“So the charts behind me, these are charts from the EPA presentation, shows exactly that. The blue line in the graph shows anticipated use of coal power without carbon capture, CCUS, between ‘20 and ‘40…the red line with the IRA is noticeably lower.
“The second show shows that in other words, how much will be in service. Because of the IRA, not only were more coal plants retire, but the usage of those still in service will be much lower.
“You have the charts I know because our staffs have talked about this. To translate what these charts mean in real-world terms your agency's predicting the IRA itself will drive significant decreases in coal usage.
“For West Virginia, what that means is further hits to communities devastated by policies that were previously put in place. You and I have talked about this, this leads to job loss, poor health, drug addiction, hopelessness.
“But the graphs we're looking at only consider the Inflation Reduction Act. That's not the end of the line of the administration. As we know from our presentation in February of 2022, you've been a critical advisor in the development of the administration's so called EGU strategy, a plan to dump a number of new regulations across the air, water, and waste categories to disproportionately affect our coal power.
“And the effects of these regulations like the replacement to the Clean Power Plan, the new effluent limitation guidelines under the Clean Water Act, and the so called Good Neighbor rule will further hit coal plants in our industrial heartland.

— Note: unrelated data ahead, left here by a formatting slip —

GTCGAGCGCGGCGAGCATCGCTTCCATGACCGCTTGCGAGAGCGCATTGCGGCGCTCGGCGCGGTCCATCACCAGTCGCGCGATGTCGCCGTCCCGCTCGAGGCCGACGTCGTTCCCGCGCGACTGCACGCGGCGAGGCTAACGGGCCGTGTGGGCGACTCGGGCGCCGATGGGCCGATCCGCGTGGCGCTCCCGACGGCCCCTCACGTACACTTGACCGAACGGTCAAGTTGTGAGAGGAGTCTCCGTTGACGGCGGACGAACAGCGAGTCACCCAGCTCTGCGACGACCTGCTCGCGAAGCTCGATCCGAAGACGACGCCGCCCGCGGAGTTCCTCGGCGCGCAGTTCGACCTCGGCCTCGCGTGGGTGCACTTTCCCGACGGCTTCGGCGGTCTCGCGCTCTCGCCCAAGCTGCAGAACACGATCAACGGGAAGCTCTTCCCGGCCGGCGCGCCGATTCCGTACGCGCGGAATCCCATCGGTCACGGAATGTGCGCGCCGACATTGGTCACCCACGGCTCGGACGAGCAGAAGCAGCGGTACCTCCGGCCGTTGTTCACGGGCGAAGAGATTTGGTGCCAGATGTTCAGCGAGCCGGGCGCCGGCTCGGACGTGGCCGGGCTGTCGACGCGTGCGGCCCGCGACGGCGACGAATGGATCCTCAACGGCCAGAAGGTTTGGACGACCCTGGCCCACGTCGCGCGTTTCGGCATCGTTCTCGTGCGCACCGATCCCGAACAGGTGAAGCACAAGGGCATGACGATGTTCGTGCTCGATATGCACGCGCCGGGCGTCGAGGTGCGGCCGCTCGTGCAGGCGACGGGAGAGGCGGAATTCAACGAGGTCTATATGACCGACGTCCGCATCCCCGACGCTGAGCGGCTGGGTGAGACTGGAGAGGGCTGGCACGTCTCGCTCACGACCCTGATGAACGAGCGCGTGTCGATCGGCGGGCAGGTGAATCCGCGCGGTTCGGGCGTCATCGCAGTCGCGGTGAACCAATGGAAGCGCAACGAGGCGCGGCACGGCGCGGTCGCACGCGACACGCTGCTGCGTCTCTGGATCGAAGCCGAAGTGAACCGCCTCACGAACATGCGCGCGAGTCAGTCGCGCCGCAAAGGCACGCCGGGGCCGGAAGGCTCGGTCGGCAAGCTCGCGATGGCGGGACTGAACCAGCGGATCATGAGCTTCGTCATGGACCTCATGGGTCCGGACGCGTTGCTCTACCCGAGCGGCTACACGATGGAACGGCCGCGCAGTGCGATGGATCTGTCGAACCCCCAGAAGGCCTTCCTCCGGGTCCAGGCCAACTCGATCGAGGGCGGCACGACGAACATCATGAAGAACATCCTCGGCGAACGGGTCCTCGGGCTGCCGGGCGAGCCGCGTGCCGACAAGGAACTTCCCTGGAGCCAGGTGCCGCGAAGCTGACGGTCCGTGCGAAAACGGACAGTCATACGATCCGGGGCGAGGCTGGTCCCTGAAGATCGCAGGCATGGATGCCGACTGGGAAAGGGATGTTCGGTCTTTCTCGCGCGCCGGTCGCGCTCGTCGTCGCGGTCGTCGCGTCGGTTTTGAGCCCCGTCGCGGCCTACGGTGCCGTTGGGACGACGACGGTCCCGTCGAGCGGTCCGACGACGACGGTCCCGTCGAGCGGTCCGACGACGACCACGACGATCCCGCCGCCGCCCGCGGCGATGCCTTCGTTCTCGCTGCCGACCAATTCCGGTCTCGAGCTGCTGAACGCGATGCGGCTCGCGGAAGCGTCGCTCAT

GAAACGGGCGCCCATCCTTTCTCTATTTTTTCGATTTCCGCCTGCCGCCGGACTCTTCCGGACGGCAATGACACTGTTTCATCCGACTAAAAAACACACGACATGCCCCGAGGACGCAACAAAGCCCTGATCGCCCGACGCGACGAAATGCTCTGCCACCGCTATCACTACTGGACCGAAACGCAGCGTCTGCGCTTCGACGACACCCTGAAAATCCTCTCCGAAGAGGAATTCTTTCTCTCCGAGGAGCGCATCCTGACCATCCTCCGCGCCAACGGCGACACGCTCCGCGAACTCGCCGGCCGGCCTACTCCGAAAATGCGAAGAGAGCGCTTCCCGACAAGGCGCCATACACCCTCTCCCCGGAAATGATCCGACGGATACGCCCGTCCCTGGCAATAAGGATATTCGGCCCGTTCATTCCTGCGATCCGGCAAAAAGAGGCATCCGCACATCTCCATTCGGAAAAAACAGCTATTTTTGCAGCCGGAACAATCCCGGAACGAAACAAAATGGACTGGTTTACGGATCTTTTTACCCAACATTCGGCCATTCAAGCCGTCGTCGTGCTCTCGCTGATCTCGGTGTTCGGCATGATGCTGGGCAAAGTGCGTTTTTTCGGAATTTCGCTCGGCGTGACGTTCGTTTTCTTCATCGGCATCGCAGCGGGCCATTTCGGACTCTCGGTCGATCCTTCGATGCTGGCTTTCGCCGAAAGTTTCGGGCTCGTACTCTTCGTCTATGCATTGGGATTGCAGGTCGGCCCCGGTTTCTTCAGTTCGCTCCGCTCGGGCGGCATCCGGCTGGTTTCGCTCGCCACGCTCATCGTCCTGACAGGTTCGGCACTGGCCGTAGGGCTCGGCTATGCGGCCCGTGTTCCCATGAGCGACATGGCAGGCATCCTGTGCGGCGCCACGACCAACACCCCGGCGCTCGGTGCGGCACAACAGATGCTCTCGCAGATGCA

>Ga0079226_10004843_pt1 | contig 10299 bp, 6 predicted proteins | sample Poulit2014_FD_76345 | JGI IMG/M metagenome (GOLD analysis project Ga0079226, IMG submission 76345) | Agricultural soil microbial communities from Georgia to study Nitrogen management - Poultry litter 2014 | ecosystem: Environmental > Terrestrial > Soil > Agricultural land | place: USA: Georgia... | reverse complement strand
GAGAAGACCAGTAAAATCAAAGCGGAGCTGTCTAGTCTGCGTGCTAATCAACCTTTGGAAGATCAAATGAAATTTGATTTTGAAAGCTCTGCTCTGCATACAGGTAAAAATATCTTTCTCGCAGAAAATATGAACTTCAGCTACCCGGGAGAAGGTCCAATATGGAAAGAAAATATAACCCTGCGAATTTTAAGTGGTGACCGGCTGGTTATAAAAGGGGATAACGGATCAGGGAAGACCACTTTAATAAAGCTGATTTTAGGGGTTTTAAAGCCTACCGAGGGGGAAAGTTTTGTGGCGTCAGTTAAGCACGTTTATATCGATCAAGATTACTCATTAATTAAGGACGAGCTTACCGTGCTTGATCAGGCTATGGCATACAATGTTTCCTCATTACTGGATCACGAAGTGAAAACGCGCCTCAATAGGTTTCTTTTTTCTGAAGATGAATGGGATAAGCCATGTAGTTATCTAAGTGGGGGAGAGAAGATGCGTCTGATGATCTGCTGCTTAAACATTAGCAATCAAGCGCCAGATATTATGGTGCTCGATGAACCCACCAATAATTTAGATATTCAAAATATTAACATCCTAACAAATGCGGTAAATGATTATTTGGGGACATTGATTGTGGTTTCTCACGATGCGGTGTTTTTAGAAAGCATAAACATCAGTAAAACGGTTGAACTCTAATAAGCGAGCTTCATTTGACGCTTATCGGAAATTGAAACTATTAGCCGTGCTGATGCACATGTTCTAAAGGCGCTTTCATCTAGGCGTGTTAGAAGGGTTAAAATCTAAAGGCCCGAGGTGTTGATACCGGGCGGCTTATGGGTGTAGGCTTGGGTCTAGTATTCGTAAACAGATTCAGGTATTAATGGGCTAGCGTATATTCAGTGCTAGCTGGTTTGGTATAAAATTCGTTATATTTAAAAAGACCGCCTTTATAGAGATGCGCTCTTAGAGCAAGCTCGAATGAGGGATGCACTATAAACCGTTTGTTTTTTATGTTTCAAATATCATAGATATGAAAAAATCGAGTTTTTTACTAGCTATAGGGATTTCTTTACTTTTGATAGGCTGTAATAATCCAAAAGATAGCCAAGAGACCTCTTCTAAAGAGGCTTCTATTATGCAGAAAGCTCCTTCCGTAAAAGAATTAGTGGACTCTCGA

“So the Inflation Reduction Act is bad news for coal communities in West Virginia, and I think devastates.
“I have mentioned West Virginia versus the EPA. I mentioned the Inflation Reduction Act. The third item of concern are the warnings being sounded by the grid operators.
“We have a reliability problem in this country already. And it's going to be gravely exacerbated by policies that drive away critical baseload energy resources like coal and natural gas.
“These regulatory policies will likely render unachievable the administration's goal to electrify certain industries that currently do not depend on the grid such as automobiles or gas ranges as grid operators struggle to fill current, nevermind future, demand.
“So earlier this week, the Wall Street [Journal] editorial board wrote about the types of policies that are driving power plant retirement, and how those plants are shutting down without adequate replacement power.
“They cite a report released last week, excuse me, by PJM, which serves more than 65 million people across 13 states including the District of Columbia where we are and also the state of West Virginia where I live.
“PJM is ringing the alarm about the effects that retirement will have and how most power plant retirements are policy driven.
“This is a quote from their report, ‘policies like an EGU strategy could lead to energy shortages and blackouts,’ as the Journal observed, quote, ‘he steep costs of complying with EPA agency regulations, including a proposed Good Neighbor rule that is expected to be finalized next month, will force the shuttering of 10,500 megawatts of fossil fuel generation.’
“So I'm going to request unanimous consent that the editorial, the PJM report referenced here, and the EPA presentation, which I have here, I have the presentation here, be put into the record.
“That will be the substance of my questions. Thank you.”